Vessels involved in North Korea's export of coal, which is banned under U.N. resolutions, have made repeated port calls in Japan, possibly as a way of evading the embargo, data obtained by Kyodo News showed Sunday.

Such vessels have made over 100 port calls in Japan since the U.N. Security Council banned North Korean coal exports in August 2017 following a series of ballistic missile tests in violation of earlier resolutions, records from private firms that track shipping and the Japan Coast Guard showed.

The vessels, many of which are Panamanian-flagged, visited Russia and China before or after they came to ports in northern and northeastern Japan, in a possible attempt to disguise the origin of their cargoes.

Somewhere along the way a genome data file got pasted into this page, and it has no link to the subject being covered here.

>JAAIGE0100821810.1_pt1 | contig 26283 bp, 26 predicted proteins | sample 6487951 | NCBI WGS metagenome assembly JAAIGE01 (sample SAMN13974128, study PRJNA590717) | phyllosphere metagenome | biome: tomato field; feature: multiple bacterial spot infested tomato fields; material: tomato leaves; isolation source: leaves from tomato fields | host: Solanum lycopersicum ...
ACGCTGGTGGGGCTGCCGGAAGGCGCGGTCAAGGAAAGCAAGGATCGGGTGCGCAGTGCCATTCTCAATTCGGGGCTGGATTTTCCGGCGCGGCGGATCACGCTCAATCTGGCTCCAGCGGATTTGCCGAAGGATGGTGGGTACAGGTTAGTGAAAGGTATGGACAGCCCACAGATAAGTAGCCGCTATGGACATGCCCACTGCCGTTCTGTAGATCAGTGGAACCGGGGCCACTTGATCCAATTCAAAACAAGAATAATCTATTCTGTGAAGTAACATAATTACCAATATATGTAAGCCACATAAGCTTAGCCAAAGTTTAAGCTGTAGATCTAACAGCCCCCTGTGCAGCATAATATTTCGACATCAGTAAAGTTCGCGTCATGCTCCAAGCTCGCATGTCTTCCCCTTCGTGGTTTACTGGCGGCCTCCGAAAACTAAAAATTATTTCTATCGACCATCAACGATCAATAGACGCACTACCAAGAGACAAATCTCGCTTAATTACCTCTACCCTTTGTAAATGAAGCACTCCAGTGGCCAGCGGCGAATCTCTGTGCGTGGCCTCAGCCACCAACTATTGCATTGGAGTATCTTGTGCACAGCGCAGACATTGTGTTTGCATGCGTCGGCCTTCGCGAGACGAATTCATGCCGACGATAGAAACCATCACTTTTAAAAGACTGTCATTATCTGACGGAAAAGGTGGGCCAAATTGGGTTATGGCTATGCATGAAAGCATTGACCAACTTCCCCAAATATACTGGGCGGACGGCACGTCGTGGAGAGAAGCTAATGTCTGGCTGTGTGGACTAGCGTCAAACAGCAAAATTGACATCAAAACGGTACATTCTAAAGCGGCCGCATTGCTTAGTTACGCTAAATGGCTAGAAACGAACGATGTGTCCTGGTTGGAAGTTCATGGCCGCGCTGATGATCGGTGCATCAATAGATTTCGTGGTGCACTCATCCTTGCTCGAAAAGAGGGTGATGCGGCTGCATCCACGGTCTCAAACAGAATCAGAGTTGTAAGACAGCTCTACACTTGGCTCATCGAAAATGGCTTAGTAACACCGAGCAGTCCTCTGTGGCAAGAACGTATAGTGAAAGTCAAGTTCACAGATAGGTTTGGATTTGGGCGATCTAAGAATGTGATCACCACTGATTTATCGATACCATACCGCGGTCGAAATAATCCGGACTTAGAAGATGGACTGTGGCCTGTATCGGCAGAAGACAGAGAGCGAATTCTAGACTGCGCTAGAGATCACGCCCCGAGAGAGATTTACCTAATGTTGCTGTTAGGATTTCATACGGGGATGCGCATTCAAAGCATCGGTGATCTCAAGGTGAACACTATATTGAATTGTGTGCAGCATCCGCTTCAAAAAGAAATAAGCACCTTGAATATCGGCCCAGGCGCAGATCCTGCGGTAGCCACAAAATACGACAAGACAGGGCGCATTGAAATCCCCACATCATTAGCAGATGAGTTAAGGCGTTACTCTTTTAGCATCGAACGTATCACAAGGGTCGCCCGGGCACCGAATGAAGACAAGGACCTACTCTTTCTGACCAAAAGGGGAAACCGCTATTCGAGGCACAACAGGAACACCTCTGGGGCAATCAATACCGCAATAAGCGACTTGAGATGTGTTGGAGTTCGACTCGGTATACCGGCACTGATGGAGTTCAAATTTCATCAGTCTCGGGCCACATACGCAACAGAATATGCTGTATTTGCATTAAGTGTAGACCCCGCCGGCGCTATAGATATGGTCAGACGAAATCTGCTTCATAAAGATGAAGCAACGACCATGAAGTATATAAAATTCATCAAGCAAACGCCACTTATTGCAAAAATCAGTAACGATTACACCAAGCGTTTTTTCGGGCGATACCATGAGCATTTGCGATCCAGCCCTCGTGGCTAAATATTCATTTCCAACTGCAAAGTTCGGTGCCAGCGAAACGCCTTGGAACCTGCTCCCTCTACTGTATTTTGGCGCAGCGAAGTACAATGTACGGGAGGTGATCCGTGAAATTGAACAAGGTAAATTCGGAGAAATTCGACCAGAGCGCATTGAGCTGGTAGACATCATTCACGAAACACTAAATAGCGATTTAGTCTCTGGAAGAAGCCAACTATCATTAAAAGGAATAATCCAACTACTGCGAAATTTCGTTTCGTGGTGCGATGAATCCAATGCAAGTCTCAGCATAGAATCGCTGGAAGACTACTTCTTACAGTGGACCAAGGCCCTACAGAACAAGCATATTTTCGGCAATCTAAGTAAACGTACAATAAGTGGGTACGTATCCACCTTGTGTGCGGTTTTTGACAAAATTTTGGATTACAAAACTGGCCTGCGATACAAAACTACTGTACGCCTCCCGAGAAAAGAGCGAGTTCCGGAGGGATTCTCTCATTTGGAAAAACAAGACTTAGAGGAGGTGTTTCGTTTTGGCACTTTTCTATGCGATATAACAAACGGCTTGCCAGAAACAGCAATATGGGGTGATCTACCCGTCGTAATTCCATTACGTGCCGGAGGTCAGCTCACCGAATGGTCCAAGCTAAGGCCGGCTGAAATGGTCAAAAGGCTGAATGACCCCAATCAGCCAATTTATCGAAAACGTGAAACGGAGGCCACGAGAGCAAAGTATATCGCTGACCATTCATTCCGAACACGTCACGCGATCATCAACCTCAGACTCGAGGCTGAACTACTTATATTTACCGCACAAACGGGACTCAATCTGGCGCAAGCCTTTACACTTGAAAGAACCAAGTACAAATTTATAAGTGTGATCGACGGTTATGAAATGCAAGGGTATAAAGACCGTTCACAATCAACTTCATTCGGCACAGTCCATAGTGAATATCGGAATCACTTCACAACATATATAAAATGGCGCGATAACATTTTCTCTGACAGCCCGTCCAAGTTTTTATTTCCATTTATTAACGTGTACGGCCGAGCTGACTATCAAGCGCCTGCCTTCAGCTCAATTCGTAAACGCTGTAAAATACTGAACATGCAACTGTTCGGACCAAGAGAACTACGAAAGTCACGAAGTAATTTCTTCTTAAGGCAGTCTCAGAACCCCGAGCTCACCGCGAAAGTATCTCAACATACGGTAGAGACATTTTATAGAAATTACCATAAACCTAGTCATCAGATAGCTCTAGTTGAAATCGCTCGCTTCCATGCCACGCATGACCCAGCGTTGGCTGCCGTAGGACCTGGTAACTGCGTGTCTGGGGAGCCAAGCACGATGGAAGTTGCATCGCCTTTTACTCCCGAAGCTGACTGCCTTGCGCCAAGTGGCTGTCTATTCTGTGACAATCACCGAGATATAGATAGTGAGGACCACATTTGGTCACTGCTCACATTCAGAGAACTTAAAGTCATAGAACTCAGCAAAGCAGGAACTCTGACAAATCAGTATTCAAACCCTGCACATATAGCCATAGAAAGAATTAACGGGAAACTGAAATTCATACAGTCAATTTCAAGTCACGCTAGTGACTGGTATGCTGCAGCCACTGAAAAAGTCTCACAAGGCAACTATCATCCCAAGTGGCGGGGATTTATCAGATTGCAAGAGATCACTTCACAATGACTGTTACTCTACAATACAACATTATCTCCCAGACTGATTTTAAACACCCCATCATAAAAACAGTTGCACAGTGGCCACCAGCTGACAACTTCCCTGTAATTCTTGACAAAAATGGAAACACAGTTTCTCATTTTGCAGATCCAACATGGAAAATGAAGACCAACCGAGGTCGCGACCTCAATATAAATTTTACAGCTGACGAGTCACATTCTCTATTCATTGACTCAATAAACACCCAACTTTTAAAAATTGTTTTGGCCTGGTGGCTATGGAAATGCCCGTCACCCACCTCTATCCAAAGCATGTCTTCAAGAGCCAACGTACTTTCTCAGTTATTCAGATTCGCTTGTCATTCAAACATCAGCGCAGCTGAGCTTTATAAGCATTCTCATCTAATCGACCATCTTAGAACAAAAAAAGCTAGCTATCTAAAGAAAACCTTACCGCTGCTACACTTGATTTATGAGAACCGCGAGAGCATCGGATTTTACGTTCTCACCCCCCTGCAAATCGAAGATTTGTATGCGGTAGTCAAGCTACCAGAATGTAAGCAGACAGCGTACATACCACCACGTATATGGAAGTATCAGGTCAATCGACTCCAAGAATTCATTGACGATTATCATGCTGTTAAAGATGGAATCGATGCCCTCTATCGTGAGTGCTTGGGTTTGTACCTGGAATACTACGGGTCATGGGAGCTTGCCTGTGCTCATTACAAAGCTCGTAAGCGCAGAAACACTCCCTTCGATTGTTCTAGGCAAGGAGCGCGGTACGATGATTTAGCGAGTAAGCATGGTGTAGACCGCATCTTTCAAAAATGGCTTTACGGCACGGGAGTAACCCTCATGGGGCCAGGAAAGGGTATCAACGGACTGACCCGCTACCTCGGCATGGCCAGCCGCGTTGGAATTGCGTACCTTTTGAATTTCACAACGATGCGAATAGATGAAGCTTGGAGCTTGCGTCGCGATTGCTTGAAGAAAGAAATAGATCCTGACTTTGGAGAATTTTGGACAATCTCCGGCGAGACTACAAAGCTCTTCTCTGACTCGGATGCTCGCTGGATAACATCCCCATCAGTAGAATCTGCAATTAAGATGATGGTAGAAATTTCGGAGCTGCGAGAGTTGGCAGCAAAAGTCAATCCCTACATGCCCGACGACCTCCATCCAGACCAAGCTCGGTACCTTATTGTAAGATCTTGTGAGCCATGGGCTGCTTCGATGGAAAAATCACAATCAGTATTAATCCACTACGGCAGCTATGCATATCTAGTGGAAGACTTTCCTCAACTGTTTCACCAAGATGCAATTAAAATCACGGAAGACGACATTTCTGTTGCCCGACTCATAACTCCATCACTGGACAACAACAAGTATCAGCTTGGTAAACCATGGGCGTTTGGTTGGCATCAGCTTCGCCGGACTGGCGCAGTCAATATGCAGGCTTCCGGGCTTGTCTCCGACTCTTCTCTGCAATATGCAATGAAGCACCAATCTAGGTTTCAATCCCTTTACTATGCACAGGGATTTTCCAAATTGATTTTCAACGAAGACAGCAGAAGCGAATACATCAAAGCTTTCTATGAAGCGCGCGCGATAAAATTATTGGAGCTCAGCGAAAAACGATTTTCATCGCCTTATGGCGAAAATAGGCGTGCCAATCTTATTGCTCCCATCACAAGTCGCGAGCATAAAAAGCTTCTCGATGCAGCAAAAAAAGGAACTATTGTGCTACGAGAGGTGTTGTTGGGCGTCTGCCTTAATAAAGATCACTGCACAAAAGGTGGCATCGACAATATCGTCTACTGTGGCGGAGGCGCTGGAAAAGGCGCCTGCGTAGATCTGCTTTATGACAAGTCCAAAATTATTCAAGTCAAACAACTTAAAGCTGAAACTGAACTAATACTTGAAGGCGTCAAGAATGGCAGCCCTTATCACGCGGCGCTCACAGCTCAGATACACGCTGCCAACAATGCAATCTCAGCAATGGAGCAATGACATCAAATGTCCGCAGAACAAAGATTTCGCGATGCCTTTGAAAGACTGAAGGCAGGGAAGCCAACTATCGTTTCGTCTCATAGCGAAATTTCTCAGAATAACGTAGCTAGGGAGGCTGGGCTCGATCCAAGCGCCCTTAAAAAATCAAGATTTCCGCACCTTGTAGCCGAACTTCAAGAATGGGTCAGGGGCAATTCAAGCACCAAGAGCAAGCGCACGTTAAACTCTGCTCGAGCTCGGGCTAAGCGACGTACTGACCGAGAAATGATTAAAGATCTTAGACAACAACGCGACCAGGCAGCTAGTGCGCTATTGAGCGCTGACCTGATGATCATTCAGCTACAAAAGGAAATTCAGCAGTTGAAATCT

South Korea began cracking down on Pyongyang's coal shipments to the country in August 2018, prohibiting 10 vessels used to carry coal — the reclusive state's biggest foreign currency earner — from entering its ports. Since then, six of them have come to Japan, with one changing its name and registration.

Port inspections of the vessels did not find any banned materials, according to the coast guard, though experts say such ships often appear to be engaged in legitimate operations and smuggled cargoes are not easy to find.

Japan's special law for regulating Pyongyang's shipping only applies to North Korean-flagged vessels.